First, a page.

When it comes to the risk management process, there is no one-size-fits-all approach. Financial institutions have a wide variety of approaches, as calculations and analyses differ between lenders.
“It is as much an art as a science,” says Tim McPeak, risk management consultant at Abrigo. “Everyone’s going to have their own ways, and from bank to bank they will have different underwriting guidelines and standards. At a high level, that’s fine. That’s what creates good banks and bad banks; some banks are better at those things than others.”
But these inconsistencies pose significant challenges to managing credit risk at financial institutions. Here are some common areas where inconsistencies exist at banks and credit unions:
• Data entry: Putting a number in the wrong field can have a cascading effect and negate the accuracy of the entire project. Other common manual errors include double counting income and debt-service and excluding necessary tax forms.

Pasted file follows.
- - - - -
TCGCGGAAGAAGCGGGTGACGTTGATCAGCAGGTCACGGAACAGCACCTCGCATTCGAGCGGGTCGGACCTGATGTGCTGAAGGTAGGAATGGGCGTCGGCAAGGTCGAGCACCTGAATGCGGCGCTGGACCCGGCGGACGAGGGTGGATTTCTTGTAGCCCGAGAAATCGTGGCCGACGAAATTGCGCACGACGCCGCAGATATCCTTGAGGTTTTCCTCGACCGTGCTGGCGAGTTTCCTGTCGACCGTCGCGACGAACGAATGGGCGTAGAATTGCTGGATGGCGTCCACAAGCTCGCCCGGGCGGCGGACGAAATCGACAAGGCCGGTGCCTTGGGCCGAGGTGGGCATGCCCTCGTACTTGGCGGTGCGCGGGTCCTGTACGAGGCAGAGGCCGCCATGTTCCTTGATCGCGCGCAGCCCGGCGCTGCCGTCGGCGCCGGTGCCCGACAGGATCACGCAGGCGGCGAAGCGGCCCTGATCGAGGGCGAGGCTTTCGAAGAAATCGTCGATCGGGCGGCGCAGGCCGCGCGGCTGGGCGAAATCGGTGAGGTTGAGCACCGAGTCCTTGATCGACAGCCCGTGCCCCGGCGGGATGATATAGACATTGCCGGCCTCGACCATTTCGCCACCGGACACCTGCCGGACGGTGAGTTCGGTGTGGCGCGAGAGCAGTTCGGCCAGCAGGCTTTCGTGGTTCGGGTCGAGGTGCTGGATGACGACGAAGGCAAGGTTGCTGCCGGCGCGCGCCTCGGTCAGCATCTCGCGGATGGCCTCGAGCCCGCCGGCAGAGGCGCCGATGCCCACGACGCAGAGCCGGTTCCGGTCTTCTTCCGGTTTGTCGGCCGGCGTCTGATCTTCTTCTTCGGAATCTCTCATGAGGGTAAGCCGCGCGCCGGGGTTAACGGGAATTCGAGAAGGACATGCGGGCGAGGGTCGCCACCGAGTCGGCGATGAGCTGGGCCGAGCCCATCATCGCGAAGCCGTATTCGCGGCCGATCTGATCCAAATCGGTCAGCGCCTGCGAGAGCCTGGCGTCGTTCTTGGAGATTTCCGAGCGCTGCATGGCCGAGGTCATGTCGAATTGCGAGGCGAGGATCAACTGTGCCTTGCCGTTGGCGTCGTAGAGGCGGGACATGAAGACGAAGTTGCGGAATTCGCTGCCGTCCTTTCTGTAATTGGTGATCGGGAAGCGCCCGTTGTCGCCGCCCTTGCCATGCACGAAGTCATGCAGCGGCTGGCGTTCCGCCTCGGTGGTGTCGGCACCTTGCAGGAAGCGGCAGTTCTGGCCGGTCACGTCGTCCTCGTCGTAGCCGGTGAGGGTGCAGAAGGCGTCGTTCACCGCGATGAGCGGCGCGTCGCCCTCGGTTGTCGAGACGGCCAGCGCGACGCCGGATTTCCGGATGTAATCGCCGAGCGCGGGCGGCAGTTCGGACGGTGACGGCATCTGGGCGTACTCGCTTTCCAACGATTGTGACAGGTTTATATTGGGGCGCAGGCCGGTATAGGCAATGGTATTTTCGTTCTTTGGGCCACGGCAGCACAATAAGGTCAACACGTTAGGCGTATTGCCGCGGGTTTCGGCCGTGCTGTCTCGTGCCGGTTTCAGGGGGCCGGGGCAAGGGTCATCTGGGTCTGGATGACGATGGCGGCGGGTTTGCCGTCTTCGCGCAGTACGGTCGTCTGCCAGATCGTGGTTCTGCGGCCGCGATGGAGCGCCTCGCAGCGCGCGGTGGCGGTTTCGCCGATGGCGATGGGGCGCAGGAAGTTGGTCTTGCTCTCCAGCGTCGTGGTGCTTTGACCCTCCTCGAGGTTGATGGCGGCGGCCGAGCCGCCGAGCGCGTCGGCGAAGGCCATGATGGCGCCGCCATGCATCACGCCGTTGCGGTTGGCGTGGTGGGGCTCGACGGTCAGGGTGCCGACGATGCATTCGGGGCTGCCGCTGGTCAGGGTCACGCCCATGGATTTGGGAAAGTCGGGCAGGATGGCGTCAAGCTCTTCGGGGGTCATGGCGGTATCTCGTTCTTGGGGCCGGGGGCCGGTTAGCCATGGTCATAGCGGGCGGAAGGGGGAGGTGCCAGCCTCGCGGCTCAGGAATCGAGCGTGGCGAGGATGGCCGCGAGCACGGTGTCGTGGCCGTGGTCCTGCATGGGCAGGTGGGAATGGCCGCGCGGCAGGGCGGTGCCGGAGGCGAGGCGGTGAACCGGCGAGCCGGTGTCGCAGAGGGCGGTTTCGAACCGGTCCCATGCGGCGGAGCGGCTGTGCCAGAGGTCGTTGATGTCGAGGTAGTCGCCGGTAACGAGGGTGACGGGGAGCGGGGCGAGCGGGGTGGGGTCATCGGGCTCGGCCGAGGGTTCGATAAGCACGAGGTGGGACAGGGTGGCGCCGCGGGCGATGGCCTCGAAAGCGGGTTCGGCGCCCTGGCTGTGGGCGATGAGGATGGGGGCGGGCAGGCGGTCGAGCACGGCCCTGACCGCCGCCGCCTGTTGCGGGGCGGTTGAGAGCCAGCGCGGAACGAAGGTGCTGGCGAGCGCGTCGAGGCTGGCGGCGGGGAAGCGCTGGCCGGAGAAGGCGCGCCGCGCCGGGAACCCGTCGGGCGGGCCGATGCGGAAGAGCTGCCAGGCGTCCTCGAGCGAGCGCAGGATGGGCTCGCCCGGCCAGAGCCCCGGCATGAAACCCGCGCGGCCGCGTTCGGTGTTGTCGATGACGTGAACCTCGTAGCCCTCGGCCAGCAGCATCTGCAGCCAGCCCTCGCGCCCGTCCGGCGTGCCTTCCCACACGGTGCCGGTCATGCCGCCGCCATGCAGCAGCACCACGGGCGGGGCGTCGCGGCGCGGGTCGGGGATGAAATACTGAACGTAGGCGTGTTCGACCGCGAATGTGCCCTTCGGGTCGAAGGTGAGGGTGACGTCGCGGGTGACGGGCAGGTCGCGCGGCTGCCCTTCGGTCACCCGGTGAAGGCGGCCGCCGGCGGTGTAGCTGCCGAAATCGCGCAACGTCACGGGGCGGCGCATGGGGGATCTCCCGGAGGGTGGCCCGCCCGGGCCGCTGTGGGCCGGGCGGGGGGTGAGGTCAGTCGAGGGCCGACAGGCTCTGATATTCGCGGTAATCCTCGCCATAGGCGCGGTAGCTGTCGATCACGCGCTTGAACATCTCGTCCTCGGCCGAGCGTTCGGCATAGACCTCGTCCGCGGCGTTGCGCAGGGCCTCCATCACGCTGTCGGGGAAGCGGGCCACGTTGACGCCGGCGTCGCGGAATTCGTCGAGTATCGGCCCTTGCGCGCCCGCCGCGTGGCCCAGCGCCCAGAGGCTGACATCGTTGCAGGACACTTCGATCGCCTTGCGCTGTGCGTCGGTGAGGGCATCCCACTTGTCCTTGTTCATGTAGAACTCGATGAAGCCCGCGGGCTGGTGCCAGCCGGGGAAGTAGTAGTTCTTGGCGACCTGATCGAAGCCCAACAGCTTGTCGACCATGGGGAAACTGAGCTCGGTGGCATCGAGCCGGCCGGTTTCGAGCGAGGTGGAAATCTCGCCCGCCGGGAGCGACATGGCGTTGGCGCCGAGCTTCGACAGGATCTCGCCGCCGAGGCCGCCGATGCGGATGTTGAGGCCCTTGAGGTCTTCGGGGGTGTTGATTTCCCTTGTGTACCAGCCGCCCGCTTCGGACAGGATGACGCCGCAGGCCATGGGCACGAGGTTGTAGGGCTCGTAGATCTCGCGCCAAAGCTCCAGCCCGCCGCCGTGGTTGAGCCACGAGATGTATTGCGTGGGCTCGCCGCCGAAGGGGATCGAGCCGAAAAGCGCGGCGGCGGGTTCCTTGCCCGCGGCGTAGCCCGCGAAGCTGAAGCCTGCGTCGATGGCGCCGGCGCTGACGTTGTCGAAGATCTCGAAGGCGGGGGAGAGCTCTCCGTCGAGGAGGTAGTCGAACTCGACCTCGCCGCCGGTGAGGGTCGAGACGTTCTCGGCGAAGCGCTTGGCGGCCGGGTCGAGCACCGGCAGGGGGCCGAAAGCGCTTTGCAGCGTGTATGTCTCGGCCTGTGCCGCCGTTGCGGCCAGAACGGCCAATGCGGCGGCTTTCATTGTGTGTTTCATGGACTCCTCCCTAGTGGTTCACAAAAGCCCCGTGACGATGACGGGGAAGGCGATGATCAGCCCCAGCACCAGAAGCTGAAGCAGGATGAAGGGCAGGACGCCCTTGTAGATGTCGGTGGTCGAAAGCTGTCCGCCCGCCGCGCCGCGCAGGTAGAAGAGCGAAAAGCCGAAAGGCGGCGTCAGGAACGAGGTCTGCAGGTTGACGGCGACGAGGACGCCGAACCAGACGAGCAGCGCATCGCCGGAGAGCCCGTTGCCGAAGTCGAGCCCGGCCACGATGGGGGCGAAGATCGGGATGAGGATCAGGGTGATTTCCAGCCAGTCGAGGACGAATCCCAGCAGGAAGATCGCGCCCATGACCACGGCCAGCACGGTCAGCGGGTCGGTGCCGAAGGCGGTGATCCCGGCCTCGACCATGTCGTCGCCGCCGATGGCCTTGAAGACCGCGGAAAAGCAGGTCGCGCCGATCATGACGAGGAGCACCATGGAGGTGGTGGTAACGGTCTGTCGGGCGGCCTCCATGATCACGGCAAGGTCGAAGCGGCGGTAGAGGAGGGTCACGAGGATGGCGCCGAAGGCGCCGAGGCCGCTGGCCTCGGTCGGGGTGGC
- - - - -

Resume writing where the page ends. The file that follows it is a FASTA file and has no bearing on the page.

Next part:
• Spreading: “Three analysts at the same institution may spread three tax returns into financial statements three different ways,” notes McPeak. For example, if a business sells an asset and makes a gain, some would count that gain as income, while others would choose to exclude it because it is not recurring.
• Applying regulatory guidance: Standards are often not applied consistently across the portfolio, e.g. risk rating score. Financial institutions also need a systematic and consistent process for determining the provision for the ALLL.
• Data tracking and documentation: Many financial institutions do not have adequate documentation of key financial ratios and how risk ratings are derived for regulators and auditors. You not only have to have the answers, but also have to show how you got to those answers.
There are many ways to improve consistency at financial institutions, but here are two ways to address these challenges:
1. Establish a credit culture
2. Utilize technology